The Benefits of Art for Seniors with Parkinson’s Disease

the benefits of art for seniors with parkinson's disease

Do you love someone with Parkinson’s disease? Art and music programs can provide a welcome relief and improvement for seniors with Parkinson’s disease. Senior centers and active living communities have always included art classes or seminars as an option for seniors to pass the time, or to learn a new hobby or skill set. However, over time, medical professionals have witnessed how the arts, including art, music, and theater, have seemed to improve the mindset and emotional health of their patients, in addition to positive physical benefits. Now, research is beginning to prove these observations correct as more data links art therapy and the improvement of common side effects from aging such as depression, physical ability, and cognitive function. Parkinson’s disease patients are one population for whom art therapy has proved to have major benefits.

Art, Music, and Drama Can Help Seniors with Parkinson’s Disease

Senior living facilities, medical clinics, and research programs are beginning to partner up with art and music professionals to work with Parkinson’s disease patients as they use art therapy as a means for physical therapy, as well as an emotional outlet.

One example of this takes place at Northwestern Memorial’s Prentice Women’s Hospital in Chicago. The hospital has created a special program called Creative Arts for Parkinson’s. Specially trained professionals from the local Institute for Therapy Through the Arts lead jam sessions, poetry readings, and sing-a-longs. Depending on the schedule for the day, and the group’s interests, the participants may learn to play simple instruments and make music as they sing songs together. Sometimes, they are handed scripts and each of them chooses a character to read as they learn how to project their voice and emote using well-known or relevant script material.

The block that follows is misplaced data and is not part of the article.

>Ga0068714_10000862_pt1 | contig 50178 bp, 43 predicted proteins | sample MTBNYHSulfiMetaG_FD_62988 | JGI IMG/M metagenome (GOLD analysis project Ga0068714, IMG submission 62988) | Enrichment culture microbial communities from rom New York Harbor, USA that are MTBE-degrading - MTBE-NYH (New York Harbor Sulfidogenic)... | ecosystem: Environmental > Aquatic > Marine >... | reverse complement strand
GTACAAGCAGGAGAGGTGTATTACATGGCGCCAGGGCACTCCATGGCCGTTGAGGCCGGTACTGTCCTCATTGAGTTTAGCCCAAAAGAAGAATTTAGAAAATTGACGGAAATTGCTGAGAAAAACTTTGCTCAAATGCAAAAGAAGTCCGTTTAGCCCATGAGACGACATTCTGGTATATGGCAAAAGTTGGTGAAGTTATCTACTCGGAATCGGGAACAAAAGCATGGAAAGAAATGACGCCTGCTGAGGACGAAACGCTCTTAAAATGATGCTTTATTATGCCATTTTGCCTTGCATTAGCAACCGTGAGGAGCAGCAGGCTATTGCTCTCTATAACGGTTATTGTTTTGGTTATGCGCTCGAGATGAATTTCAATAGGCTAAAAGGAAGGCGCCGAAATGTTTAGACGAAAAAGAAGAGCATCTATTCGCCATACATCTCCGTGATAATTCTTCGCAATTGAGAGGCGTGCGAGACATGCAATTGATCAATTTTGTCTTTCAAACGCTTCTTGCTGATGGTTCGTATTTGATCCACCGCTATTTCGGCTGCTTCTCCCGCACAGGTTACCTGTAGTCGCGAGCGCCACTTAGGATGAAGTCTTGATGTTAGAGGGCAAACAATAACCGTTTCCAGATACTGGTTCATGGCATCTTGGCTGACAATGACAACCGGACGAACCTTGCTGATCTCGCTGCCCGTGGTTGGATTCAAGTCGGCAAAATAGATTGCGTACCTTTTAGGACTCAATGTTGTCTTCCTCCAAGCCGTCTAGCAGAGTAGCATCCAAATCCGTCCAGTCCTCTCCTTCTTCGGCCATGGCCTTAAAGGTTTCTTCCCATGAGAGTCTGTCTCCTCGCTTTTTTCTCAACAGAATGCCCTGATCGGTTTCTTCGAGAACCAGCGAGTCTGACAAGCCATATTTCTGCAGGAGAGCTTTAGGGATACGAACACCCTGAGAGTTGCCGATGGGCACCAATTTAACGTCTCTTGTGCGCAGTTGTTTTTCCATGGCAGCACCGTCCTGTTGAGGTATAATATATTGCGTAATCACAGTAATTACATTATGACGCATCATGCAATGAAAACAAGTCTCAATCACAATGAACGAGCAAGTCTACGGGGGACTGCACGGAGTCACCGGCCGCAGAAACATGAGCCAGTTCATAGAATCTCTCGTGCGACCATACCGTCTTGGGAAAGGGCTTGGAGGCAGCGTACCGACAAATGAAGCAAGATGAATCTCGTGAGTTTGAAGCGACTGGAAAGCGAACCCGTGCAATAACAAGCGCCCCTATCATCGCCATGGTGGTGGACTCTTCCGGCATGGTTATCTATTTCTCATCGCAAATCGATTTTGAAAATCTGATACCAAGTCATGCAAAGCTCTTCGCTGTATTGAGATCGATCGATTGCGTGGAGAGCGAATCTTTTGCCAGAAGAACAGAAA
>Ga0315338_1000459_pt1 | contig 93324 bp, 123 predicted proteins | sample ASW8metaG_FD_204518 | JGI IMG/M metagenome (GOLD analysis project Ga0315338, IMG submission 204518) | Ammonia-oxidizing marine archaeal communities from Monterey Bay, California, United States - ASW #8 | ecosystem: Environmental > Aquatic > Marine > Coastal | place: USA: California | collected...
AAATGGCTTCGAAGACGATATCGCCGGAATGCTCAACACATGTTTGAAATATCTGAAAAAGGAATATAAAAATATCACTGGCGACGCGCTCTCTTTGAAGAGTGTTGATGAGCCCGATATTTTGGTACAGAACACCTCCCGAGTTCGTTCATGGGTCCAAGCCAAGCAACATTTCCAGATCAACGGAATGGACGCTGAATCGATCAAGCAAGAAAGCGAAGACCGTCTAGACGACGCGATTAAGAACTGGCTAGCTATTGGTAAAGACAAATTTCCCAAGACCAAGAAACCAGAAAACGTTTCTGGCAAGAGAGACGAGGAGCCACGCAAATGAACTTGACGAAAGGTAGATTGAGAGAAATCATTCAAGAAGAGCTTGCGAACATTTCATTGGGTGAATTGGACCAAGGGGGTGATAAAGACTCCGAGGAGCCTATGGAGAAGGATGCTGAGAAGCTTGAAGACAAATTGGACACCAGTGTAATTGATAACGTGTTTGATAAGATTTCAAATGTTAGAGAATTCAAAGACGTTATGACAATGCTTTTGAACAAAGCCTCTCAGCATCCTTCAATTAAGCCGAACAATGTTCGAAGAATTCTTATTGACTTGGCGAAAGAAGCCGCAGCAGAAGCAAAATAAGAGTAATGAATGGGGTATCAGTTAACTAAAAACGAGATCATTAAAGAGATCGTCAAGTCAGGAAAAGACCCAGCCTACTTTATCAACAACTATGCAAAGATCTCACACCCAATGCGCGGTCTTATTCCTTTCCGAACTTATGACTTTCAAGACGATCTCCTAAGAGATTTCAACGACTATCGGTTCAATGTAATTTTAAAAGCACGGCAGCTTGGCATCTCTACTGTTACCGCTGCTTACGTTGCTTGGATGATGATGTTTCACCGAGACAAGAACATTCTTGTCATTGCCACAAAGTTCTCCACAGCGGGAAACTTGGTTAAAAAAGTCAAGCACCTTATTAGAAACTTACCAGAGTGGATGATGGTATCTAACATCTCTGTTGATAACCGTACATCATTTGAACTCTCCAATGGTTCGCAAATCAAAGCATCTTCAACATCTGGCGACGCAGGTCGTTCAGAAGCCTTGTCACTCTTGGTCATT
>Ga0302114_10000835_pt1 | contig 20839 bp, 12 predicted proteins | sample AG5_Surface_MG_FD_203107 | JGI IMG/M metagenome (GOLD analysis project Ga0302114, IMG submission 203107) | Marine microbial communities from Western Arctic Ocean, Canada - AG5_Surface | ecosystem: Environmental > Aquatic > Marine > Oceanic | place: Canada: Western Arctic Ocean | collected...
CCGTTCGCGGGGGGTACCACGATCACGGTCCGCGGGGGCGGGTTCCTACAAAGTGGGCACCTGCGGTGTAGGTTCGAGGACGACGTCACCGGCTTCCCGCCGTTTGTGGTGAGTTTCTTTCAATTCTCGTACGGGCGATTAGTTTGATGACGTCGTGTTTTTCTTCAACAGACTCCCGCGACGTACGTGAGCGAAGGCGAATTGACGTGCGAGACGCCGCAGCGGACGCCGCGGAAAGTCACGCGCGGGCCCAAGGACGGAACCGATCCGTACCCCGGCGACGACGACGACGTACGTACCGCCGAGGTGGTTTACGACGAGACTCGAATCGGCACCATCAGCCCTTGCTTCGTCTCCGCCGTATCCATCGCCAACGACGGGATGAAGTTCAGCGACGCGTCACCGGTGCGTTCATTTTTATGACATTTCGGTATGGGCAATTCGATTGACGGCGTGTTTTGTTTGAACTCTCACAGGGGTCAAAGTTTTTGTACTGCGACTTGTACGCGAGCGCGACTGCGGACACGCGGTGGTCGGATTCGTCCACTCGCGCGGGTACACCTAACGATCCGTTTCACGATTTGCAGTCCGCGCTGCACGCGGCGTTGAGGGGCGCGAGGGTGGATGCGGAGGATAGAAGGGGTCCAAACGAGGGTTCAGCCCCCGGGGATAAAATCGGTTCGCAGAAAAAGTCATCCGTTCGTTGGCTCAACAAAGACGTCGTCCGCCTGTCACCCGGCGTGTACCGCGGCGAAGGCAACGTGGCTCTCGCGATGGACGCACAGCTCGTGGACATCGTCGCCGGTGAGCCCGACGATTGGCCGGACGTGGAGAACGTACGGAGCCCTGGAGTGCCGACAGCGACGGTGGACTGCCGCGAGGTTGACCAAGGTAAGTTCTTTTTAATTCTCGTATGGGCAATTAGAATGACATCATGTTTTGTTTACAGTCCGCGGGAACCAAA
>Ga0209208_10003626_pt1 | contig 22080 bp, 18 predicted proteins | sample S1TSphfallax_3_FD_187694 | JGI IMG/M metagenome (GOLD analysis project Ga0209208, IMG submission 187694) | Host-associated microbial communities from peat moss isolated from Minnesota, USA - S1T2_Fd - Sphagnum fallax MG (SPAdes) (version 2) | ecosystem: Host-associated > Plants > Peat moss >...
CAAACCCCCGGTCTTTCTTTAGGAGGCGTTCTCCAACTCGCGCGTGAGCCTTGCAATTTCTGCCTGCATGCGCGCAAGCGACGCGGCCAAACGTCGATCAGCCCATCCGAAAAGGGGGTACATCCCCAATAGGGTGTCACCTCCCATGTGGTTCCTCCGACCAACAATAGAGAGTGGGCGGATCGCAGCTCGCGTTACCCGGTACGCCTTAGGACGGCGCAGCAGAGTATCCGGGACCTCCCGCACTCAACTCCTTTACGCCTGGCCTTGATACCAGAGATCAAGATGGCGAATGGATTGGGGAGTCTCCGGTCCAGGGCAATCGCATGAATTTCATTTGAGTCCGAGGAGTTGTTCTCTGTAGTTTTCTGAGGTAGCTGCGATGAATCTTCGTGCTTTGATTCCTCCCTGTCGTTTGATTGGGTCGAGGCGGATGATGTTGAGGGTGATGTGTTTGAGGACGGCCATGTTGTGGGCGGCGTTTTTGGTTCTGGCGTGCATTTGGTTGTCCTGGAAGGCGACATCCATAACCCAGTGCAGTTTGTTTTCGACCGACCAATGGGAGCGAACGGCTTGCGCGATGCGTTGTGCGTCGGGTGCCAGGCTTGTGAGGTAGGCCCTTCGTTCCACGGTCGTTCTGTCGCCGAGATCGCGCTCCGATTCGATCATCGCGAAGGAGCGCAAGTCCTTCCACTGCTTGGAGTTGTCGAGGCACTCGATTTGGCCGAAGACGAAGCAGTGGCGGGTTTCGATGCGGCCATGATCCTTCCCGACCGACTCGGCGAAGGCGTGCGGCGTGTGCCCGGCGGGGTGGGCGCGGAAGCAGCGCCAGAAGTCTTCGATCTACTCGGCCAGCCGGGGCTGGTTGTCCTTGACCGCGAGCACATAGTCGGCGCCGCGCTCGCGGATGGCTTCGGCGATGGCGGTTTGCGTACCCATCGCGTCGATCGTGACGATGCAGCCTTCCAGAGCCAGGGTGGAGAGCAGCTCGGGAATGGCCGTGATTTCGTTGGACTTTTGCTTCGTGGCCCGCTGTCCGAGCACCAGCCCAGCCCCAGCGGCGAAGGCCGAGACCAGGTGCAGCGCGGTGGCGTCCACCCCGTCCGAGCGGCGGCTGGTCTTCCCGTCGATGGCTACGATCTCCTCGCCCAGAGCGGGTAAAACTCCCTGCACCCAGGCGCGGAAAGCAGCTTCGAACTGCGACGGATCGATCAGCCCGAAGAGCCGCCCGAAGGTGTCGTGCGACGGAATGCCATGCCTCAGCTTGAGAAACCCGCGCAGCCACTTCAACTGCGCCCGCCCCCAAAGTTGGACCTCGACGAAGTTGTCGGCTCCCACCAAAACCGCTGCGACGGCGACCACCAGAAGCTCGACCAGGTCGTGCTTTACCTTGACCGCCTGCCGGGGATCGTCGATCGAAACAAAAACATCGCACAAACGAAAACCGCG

The goal of programs like these is multi-fold. They gather individuals together who have been given an unwelcome diagnosis, and teach them that they are not alone. Singing and playacting help to exercise mouth muscles, vocal chords, throat muscles and the diaphragm, all of which can become weaker and less productive as the disease progresses. Perhaps, even more importantly, the arts provide a medium through which Parkinson’s disease patients can begin to emote their anger, frustration, and sadness in a way their daily life may not accommodate. Says Diane Breslow, the center’s coordinator, “Very often with Parkinson’s disease there is a fear of the future and the unknown; we want to give these patients a better way to live with their disease in the present.” In addition to music and theater, the physical arts can also provide therapy for patients with Parkinson’s disease.

In 2010, medical clinicians and health professionals from all over the world gathered in Scotland for a World Parkinson’s Congress. While there, they were able to attend a presentation by Deborah Elkis-Abuhoff, a faculty member in the Counseling, Research, Special Education and Rehabilitation Department’s Creative Arts Therapy program at Hofstra University. Elkis-Abuhoff shared her research regarding clay manipulation and its ability to tame tremors, soothe agitated emotional states, and provide a sense of accomplishment for individuals with Parkinson’s disease. In fact, many patients find that by working with physical artistic mediums, they are able to control their movements in a much more focused way than in their normal day-to-day activities.

And, in a rather amazing coincidence, it seems that dopamine-stimulating drugs used to combat the side effects of Parkinson’s disease might give rise to increased artistic capacity, as has been witnessed by experts from around the planet.

If you or someone you love has been diagnosed with Parkinson’s disease, art and music programs can provide a welcome relief and improvement in seniors with Parkinson’s disease effects, in addition to providing a support network.

Speak Your Mind